Teenagers are often accused of being careless and naïve – particularly when it comes to the way they manage their privacy and digital footprints online. Yet, our data suggest that many online teens are considering the implications of their actions at least some of the time. Indeed, more than half (55%) of online teens say they have decided not to post something online out of concern that it might reflect poorly on them in the future.
As other prominent social media researchers have noted, the privacy-protecting behaviors of youth are complex, and involve a combination of application choice, profile settings, selective friending, and message control. Contrary to the public perception that teens and young adults simply “don’t care” about their privacy online, there is growing evidence that younger users’ privacy aspirations are not radically different from the views held by older adults. One recent study conducted by researchers at the Berkeley Center for Law and Technology suggests that while some younger users of social media may have false confidence in the protections afforded by privacy laws, their attitudes and expectations about privacy are largely in sync with older Americans.
Our focus group conversations with teens also highlight various examples of how they think about the impact of their online postings, and how they adjust their behavior accordingly. Some teens, such as one middle school girl we spoke with, decide to refrain from using social network sites altogether:
MIDDLE SCHOOL GIRL: I don’t want a Facebook. I’m afraid that like someday, something’s going to come back and it’s going to be like the end of my world because – I mean I don’t know what I would do […] that would be so bad […] But you hear stories and it just – it worries me. Like I tell all my friends who like take pictures, like, I’m like, you can’t tag me in that. You can’t tag anybody who’s not on Facebook.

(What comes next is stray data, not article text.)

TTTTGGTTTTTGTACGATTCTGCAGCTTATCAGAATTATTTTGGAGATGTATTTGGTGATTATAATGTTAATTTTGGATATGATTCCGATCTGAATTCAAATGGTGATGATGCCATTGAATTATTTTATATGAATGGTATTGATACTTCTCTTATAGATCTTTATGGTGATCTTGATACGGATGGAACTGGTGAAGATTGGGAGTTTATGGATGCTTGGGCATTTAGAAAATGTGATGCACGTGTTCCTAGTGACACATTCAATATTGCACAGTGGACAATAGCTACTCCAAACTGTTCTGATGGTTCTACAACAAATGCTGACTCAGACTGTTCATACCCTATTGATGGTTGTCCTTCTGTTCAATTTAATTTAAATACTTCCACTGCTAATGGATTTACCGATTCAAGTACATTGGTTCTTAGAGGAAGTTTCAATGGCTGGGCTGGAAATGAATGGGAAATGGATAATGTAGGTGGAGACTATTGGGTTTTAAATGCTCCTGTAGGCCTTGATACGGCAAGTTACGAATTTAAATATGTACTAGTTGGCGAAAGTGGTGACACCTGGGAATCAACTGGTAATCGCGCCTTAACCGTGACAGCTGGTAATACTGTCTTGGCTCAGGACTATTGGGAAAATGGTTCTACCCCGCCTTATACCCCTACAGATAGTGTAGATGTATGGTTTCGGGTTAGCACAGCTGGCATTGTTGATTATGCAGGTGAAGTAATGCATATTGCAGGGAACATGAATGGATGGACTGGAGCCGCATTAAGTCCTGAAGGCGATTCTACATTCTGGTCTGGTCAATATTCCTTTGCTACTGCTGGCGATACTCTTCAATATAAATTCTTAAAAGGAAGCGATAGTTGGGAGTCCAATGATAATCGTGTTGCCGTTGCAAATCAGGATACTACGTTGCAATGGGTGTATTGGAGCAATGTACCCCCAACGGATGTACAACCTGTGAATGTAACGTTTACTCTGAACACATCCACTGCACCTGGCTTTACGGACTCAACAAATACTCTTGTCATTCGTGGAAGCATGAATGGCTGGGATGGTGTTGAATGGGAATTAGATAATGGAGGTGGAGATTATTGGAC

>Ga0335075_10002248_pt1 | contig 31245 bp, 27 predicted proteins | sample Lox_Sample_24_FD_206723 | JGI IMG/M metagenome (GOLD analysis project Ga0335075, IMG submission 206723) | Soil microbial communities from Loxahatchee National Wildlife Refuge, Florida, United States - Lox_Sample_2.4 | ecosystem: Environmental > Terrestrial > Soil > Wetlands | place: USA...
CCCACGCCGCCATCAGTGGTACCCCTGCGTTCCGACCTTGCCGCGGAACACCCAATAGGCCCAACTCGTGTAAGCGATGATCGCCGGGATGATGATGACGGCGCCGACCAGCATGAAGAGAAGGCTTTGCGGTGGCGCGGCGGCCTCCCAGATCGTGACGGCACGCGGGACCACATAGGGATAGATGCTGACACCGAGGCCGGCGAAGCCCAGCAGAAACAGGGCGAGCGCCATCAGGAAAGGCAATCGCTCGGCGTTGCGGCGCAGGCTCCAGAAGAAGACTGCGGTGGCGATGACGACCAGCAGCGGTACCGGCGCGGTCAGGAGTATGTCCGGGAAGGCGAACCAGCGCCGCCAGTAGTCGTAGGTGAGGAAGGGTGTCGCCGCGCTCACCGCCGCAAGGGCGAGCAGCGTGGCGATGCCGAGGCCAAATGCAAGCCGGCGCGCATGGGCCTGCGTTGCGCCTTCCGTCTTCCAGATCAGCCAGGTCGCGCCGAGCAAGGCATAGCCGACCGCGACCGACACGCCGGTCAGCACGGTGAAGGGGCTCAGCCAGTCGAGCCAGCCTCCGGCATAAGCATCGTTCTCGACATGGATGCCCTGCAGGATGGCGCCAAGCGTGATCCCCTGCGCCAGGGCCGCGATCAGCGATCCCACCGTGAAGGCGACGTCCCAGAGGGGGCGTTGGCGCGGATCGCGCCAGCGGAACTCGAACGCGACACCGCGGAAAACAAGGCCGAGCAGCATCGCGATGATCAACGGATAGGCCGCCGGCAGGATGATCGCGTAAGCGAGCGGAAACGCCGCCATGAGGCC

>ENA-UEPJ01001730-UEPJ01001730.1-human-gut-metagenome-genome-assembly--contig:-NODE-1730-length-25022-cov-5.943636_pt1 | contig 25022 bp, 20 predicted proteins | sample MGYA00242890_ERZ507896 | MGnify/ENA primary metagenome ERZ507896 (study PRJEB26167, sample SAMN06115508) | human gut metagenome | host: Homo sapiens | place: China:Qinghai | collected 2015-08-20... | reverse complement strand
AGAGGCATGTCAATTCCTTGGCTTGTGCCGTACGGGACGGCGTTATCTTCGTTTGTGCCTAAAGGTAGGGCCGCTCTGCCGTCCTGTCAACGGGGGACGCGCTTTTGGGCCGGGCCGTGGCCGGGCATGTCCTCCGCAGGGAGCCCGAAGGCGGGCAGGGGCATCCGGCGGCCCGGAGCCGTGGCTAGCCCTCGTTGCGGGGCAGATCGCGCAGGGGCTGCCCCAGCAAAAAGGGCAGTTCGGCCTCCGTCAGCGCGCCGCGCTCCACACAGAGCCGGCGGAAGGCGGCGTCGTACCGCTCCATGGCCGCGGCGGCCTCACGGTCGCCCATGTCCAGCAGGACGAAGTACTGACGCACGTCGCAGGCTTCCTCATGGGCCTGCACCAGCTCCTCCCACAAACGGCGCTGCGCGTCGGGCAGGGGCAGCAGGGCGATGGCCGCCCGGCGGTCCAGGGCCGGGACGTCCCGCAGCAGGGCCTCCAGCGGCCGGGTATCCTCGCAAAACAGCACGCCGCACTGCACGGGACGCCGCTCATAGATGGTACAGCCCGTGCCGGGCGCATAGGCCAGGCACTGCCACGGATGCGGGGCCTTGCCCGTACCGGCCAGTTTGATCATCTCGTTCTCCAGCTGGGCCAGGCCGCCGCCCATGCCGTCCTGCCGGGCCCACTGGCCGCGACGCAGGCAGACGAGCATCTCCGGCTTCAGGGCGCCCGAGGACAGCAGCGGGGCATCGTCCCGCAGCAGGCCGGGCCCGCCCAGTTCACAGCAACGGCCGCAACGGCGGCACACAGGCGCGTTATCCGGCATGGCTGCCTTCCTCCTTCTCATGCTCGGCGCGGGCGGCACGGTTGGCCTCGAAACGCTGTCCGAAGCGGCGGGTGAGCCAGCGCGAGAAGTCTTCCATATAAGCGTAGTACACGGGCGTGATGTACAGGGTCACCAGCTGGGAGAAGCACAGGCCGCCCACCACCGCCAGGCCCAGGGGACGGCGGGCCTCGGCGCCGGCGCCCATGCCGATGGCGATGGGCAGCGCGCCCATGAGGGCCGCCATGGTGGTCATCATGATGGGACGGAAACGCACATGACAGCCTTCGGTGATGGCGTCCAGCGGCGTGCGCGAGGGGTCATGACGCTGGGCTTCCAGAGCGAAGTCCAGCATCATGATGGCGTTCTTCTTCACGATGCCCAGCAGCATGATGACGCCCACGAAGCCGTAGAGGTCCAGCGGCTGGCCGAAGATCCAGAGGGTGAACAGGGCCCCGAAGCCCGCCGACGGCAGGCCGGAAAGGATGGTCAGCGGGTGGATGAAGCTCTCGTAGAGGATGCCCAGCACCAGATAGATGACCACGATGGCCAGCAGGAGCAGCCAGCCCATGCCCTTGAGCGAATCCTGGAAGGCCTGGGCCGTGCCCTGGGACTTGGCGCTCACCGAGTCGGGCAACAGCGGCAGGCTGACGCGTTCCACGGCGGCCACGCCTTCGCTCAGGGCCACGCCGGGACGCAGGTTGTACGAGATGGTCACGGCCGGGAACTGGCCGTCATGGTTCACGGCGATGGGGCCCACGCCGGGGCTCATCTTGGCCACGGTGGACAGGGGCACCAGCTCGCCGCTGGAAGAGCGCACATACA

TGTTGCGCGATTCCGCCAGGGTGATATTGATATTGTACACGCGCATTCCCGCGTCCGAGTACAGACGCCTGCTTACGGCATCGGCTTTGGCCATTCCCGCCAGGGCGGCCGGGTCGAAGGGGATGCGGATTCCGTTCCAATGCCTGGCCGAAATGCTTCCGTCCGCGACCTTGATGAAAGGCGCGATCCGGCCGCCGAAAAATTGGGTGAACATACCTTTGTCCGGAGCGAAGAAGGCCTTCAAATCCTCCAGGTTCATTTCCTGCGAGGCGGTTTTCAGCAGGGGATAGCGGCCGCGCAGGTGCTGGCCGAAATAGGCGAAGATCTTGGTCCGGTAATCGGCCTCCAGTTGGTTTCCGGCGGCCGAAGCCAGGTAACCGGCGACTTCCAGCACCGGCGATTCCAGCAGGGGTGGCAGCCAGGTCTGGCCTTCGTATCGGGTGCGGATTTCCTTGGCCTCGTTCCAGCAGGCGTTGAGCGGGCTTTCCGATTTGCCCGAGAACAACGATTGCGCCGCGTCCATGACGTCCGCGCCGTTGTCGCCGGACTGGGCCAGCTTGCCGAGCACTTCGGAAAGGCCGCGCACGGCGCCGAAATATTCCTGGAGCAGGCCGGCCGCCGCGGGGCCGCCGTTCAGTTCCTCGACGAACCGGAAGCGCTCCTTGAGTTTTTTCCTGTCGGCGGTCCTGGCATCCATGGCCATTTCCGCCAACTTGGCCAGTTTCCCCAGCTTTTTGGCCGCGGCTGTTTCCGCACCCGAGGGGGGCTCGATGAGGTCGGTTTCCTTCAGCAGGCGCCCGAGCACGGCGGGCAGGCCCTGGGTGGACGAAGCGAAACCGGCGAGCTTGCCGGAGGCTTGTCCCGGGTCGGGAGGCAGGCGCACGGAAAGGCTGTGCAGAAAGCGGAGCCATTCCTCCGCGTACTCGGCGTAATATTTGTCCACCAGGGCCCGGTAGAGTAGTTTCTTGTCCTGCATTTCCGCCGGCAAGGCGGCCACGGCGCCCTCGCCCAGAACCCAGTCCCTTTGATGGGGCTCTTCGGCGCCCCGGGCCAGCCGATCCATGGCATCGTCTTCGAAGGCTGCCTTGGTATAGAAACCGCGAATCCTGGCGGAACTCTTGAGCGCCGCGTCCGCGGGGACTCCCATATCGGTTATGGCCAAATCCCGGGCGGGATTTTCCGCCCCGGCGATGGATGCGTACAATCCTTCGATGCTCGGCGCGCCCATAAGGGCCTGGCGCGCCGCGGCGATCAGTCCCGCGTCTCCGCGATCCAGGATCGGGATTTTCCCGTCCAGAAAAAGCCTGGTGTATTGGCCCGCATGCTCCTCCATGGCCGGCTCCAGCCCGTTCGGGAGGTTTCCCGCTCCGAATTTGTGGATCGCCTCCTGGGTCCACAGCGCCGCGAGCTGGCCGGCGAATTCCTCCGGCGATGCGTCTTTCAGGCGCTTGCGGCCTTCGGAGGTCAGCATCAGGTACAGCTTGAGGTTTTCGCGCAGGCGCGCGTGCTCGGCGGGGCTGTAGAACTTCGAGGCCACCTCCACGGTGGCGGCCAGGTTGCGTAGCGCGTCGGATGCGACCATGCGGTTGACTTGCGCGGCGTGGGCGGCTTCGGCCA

Older teen internet users (ages 14-17) are more likely than younger teens (ages 12-13) to say they have reconsidered posting content online after thinking about the possibility of negative implications (59% vs. 46%). However, online teens age 17—who are likely to be preparing for or in the midst of college and job applications—report the highest levels of this kind of digital withholding. More than two-thirds of online teens age 17 (67%) say they have decided not to post something online because they thought it may reflect badly on them in the future.
Older online girls ages 14-17 (63%) are more likely than the youngest boys ages 12-13 (40%) to say they have refrained from posting content because it might affect how they are perceived in the future. However, this difference may be related to the fact that older girls are much more frequent internet users and post content more often to social media sites.
Teen social network site users are almost twice as likely as non-social network site-using online teens (60% vs. 34%) to say they have withheld content after considering the potential ramifications.
Again, there were no notable variations according to the frequency of teens’ social network site use or the kinds of privacy settings they choose for their profile.